Creative Insights: Understanding young people’s perspectives on health inequalities

Published: 8 January 2020

SPHSU project will explore young people’s perspectives on health inequalities and produce creative outputs to inform policymakers.

Published 8th January 2020

An innovative new project at the MRC/CSO Social and Public Health Sciences Unit will explore young people’s perspectives on health inequalities and produce creative outputs to inform policymakers.

The project brings together researchers with young people in Glasgow and Leeds, and creative partner organisations Impact Arts and Opera North. It will explore the causes and consequences of health inequalities (unfair differences in the health and wellbeing of different groups in society) and discuss potential policy solutions, pursuing those issues which young people prioritise as most important and most relevant to their lives, communities and peers.

The project focuses on two cities, Glasgow and Leeds, both major centres of population in the UK but existing within different policy contexts. In both cities, reducing health inequalities has been identified by local governments and health boards as a priority.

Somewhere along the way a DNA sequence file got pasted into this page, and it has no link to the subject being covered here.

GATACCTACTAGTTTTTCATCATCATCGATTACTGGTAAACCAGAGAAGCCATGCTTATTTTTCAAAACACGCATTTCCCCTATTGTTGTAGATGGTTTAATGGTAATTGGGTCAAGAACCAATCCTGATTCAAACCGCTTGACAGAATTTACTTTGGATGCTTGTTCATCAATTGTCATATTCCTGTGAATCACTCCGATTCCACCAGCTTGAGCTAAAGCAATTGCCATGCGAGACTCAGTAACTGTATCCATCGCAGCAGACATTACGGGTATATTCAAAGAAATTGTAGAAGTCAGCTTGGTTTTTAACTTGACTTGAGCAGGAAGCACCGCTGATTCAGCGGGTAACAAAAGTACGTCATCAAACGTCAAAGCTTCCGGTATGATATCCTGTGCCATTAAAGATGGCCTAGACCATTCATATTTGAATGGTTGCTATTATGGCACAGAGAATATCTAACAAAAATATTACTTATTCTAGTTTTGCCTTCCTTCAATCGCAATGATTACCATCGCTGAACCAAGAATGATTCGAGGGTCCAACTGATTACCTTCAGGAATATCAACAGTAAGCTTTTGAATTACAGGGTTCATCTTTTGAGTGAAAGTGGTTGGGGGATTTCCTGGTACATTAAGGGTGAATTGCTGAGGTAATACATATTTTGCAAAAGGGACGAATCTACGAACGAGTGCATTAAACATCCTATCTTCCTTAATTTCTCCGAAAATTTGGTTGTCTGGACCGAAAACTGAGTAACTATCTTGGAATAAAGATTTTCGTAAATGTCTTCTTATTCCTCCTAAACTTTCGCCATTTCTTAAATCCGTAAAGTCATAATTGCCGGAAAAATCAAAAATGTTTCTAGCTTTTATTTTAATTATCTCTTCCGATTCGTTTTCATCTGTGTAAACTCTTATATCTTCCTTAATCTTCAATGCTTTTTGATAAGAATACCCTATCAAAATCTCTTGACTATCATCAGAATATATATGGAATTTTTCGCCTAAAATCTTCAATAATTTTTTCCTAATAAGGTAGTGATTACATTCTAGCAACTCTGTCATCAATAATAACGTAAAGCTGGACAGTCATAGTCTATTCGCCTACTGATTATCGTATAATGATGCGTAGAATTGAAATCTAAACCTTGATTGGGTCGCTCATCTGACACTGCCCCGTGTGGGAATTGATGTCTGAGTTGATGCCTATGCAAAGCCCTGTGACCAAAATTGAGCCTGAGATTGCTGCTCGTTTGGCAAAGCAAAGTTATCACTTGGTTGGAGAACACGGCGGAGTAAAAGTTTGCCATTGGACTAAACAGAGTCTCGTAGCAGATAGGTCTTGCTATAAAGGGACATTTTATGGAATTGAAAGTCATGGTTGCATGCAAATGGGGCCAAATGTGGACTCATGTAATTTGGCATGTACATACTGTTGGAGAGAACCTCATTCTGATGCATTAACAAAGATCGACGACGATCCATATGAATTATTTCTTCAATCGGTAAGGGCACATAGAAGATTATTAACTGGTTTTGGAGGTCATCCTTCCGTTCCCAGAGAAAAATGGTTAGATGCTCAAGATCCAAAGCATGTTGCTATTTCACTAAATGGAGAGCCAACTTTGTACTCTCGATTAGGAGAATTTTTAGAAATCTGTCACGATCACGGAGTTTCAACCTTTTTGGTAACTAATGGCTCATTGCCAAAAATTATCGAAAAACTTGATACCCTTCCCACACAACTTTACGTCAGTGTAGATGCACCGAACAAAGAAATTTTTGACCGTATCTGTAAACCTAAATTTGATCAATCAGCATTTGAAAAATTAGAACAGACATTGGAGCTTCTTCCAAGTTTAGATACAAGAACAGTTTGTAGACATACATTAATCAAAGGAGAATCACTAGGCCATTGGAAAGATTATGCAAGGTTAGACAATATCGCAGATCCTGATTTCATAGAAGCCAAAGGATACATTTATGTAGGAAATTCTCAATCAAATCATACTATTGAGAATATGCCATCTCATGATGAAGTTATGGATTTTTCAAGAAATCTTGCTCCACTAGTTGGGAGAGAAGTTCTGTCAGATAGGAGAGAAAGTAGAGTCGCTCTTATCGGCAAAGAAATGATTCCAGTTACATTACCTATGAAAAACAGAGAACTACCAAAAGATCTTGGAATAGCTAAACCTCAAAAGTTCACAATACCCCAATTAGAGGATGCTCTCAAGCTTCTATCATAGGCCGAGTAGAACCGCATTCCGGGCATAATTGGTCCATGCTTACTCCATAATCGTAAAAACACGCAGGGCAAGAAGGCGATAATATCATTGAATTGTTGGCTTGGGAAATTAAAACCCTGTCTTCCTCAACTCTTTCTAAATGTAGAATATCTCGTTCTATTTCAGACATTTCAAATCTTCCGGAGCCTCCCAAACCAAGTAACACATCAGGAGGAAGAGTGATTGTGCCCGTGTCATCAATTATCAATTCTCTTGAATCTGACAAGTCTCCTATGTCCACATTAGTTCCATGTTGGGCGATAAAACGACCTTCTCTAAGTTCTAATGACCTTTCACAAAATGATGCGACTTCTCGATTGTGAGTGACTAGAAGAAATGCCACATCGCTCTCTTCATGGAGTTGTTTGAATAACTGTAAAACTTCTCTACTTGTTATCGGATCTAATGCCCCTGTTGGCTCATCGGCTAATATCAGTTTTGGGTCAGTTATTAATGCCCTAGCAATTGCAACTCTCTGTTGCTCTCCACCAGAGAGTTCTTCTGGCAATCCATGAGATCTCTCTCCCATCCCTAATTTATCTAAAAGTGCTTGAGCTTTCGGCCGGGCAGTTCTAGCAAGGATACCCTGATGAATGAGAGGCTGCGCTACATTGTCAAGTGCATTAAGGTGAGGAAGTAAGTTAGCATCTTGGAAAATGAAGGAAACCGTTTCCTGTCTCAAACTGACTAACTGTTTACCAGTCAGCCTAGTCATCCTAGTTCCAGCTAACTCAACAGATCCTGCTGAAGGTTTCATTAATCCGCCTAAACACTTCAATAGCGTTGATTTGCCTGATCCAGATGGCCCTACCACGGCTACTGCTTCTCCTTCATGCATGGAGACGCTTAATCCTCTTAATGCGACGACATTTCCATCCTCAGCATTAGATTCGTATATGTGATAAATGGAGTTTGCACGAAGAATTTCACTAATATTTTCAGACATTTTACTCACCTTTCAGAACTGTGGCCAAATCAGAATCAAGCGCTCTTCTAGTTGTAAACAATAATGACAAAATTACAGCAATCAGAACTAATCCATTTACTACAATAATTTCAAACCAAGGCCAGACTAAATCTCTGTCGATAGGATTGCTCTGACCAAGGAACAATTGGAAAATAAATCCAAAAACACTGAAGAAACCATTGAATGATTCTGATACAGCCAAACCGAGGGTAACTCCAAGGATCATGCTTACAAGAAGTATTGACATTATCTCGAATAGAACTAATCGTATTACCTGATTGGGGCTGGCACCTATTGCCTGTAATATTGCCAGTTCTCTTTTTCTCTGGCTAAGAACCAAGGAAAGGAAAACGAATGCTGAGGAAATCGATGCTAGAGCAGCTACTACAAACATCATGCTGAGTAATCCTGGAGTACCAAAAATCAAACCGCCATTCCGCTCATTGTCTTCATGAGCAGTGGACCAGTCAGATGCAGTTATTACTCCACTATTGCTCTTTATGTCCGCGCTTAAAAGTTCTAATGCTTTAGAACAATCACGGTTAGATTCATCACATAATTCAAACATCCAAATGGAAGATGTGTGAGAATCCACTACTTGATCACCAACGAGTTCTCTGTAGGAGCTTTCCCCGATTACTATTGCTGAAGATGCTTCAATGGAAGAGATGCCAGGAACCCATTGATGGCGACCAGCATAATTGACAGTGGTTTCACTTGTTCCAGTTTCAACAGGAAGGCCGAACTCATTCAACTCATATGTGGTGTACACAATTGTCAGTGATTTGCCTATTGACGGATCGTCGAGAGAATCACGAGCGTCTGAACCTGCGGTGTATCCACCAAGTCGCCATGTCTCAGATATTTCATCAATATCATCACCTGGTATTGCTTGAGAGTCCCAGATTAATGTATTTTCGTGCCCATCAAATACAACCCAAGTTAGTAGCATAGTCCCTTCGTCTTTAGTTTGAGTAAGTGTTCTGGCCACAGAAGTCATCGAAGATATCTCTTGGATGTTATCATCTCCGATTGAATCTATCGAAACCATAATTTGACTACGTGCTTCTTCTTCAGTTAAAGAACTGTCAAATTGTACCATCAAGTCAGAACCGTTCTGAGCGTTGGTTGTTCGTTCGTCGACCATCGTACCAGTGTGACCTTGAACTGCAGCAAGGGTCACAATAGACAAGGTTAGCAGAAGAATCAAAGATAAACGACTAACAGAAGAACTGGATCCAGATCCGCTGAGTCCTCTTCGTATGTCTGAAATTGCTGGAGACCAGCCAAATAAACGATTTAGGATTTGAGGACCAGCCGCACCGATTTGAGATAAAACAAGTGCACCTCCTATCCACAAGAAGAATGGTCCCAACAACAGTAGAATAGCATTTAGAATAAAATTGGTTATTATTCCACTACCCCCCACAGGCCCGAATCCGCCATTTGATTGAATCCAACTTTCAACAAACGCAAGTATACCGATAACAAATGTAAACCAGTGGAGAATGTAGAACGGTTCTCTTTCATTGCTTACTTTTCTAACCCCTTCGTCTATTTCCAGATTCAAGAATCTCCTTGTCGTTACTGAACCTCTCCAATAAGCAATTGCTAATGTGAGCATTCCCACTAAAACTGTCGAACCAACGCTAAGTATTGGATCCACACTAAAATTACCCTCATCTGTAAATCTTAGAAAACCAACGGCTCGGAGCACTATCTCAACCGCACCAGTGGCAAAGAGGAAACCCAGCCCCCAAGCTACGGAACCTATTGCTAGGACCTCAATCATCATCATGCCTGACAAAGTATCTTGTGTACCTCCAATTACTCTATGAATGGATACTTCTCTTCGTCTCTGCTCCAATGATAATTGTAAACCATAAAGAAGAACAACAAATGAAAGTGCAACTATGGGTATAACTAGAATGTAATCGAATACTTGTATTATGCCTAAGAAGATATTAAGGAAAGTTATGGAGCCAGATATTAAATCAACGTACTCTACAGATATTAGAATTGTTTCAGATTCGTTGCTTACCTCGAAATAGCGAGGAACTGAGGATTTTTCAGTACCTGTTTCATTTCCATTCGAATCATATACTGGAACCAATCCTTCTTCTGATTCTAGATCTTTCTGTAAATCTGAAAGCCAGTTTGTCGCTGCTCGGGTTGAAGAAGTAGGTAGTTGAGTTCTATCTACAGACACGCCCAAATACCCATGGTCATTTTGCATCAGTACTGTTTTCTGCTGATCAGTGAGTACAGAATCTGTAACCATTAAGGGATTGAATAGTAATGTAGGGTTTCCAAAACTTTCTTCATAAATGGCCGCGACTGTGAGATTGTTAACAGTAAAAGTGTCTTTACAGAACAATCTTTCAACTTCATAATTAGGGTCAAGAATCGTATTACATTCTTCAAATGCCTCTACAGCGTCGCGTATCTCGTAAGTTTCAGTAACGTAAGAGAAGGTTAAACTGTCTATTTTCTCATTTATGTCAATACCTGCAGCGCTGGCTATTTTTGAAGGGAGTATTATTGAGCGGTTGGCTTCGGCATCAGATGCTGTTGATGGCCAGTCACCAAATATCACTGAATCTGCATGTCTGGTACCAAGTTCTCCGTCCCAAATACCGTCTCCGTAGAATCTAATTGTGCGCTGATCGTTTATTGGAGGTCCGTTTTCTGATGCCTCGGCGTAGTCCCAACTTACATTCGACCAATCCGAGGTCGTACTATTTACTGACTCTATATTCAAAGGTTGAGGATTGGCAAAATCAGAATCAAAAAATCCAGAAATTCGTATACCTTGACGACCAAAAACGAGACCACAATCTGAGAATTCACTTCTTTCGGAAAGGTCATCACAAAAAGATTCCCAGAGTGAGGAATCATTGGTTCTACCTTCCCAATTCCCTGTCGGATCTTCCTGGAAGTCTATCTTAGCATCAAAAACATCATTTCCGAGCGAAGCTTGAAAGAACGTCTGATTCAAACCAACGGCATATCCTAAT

Citizens’ views on potential policy measures that might reduce health inequalities, have not been explored in detail and the voices of young people in particular have been largely neglected.

Following the refinement of the research design with project stakeholders, groups of young people from a range of social backgrounds and with different experiences of the consequences of inequality, will be invited by Impact Arts and Opera North to participate in several workshop sessions.

The sessions will focus on exploring perspectives on health inequalities and potential policy solutions, through creative processes. Sessions will culminate in production of creative outputs which will provide the focus for engagement with local government, health boards, third sector organisations and local communities.

Dr Gillian Fergie, Research Associate and project lead said:

“This project is really exciting for the research team and involves crossing boundaries between areas of the arts, social sciences and policy making.

We are delighted to be working with Impact Arts and Opera North to enable young people to actively contribute to ongoing policy discussions about the reduction of social inequalities in health.”

The project ‘Developing a participatory approach for exploring young people's perspectives on health inequalities’ has been jointly funded by the UKRI Economic and Social Research Council (ESRC) and the UKRI Arts and Humanities Research Council (AHRC).

First published: 8 January 2020

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